Individual molecules move around in three-dimensional space in a process known as diffusion. Their speed depends on many factors, such as the viscosity and temperature of the medium through which they move — for example, whether through the air or a coffee slurry. But in spite of the seemingly random movement of each individual particle, there is an overall tendency for the molecules in a mix to migrate from areas of higher concentration towards areas of lower concentration.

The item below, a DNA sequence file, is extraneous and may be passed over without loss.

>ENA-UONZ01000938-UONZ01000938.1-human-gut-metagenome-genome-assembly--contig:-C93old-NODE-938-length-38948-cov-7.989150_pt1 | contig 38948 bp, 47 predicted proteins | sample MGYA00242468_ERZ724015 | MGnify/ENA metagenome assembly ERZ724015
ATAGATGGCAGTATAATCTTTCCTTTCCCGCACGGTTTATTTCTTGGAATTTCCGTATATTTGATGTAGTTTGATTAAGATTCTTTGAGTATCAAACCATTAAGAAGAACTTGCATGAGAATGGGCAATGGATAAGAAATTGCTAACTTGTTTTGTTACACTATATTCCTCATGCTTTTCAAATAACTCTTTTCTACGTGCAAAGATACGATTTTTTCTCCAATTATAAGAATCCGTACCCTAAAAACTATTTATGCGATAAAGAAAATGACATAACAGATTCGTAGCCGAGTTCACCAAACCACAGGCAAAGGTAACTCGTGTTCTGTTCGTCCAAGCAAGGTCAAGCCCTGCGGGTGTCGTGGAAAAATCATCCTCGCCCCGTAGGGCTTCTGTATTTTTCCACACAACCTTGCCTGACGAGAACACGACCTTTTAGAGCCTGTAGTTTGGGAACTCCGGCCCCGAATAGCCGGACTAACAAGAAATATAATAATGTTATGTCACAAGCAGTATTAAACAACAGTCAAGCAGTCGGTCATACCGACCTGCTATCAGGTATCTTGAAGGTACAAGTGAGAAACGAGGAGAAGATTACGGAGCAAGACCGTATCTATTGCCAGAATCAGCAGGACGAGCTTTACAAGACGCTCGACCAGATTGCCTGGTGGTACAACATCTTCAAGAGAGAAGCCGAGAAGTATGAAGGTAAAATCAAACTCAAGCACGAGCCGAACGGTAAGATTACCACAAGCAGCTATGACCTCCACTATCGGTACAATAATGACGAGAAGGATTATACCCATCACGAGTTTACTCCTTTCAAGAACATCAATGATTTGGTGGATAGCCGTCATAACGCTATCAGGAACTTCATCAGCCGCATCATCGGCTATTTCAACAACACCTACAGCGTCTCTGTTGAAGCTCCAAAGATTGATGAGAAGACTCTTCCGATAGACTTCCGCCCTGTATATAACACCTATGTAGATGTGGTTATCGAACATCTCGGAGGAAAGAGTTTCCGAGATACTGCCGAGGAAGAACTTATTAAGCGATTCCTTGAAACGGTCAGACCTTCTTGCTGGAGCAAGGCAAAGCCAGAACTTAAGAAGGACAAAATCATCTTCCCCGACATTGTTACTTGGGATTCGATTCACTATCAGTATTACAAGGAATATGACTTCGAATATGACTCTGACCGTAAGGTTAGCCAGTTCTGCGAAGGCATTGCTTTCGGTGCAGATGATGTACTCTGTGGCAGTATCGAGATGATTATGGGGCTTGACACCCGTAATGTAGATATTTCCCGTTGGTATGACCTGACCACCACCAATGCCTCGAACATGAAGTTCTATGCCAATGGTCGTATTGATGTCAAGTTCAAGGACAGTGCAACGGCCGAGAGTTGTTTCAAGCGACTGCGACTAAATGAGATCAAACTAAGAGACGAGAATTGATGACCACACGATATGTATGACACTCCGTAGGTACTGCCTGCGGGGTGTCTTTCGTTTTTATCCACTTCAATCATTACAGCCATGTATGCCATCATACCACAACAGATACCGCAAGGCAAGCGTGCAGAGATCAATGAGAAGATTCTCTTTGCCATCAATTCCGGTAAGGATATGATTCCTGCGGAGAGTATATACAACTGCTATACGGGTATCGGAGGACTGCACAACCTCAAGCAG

Because coffee grinds include so much soluble material, a coffee slurry always contains an uneven distribution of molecules. Water adjacent to a coffee grind is likely to contain a higher concentration of flavour molecules than does water at a farther distance from the coffee grind. The unevenness of concentration in a slurry creates the chemical potential for diffusion to occur. When a region of high concentration borders a more dilute region, the term ‘concentration gradient’ describes the difference between them. ‘Diffusion’ describes the movement of molecules from an area of higher concentration towards one of lower concentration. The process of diffusion doesn’t require any additional energy; all it requires is a concentration gradient.